Atlanta, Miami Entrepreneurs Optimistic—What About Others?

Mark Marich

Entrepreneurs in Atlanta and Miami are an optimistic bunch—even in the face of uncertain economic times. A new survey released today by Dell and Intel reveals a bright local outlook for startups and small businesses in the two southern cities—showing a favorable view of the local economy and local organizations supporting businesses as well as healthy expectations for growth.

The release of the survey findings kicks off a nine-city Small Business Think Tank tour aimed at understanding the state of small business at the local level. In addition to Atlanta and Miami, tour stops are scheduled for: Boston, Chicago, Los Angeles, Philadelphia, San Francisco, Seattle and Austin.

The events are hosted in collaboration with local chambers of commerce and national partners including Global Entrepreneurship Week and Startup America Partnership. At the conclusion of the tour, Dell and Intel will publish a comprehensive report on the state of U.S. small business based on the quantitative and qualitative data gathered from the nine cities.

Highlights from the Atlanta-Miami survey include:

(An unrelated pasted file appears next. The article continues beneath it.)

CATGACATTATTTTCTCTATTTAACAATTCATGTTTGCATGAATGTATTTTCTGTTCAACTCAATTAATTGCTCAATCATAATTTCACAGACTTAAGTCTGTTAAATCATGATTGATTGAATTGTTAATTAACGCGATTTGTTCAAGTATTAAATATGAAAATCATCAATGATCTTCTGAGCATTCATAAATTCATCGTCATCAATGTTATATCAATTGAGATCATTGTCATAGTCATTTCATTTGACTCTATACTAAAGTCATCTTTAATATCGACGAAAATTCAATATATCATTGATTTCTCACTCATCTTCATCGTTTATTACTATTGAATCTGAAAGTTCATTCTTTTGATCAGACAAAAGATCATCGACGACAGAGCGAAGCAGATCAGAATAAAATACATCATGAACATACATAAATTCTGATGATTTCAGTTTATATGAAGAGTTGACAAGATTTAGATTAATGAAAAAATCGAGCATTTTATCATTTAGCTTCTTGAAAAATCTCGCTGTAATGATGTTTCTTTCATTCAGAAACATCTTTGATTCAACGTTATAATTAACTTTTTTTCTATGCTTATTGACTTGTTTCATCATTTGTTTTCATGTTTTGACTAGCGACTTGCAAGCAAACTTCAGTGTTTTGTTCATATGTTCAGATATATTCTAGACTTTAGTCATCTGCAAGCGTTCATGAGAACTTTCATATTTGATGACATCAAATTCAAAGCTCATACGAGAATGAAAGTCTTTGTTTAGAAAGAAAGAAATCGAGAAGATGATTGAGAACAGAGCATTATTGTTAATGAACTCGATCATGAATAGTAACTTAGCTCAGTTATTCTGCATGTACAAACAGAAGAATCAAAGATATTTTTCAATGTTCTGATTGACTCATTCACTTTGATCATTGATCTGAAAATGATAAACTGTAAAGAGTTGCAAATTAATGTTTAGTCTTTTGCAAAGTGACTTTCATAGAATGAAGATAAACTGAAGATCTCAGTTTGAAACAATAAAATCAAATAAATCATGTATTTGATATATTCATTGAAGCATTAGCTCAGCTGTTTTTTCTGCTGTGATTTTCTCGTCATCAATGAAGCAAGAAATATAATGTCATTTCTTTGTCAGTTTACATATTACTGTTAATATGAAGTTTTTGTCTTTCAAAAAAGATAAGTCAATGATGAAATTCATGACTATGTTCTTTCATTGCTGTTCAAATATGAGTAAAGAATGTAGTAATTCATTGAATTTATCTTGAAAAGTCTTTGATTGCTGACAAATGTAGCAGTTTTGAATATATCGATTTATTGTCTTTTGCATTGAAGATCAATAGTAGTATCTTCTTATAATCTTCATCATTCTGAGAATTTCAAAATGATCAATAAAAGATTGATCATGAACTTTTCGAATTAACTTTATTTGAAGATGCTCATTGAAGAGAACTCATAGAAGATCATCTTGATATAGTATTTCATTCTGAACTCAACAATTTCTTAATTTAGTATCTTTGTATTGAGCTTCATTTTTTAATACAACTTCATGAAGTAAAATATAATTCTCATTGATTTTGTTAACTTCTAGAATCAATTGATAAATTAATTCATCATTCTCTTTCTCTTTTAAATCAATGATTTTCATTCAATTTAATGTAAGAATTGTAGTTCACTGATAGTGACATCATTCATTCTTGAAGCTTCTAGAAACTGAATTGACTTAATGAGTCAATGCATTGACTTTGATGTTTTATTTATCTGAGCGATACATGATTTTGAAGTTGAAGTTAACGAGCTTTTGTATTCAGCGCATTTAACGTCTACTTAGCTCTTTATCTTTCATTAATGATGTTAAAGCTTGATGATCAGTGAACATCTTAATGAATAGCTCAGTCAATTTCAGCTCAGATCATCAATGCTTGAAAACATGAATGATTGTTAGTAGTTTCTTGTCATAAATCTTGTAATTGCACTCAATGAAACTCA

• Growth remains the focus in the face of the tough economy. Nearly all startups and small businesses plan to grow (97 percent, Miami; 91 percent, Atlanta) and say growth is important (96 percent, Miami; 91 percent, Atlanta). Despite reporting challenges of growing a small business in today's economic environment and worries about sustaining the success of their businesses, more than half plan to grow in the near-term (53 percent, Miami; 52 percent, Atlanta).
  • Views of the outlook and support for small business generate greater optimism in the local economy. Most respondents are optimistic about their companies' financial situations; they expect a better year (63 percent, Miami; 60 percent, Atlanta), sales outlook (74 percent, Miami; 84 percent, Atlanta) and growth opportunities (66 percent, Miami; 67 percent, Atlanta) next year. Compared with a 14.6 percent aggregate national approval rating for Congressional job performance reported by RealClearPolitics, they rate local elected officials much higher (49 percent, Miami, 64 percent, Atlanta).
  • Limited hiring shifts the focus to technology as a growth driver, but the priority placed on talent suggests hiring on the horizon. Nearly half of small businesses stayed the same size over the past three years (44 percent, Miami; 45 percent, Atlanta), most are neither hiring nor firing (73 percent, Miami; 71 percent, Atlanta), and in the face of limited hiring, more than half expect growth will come by investing in technology (50 percent, Miami; 57 percent, Atlanta).

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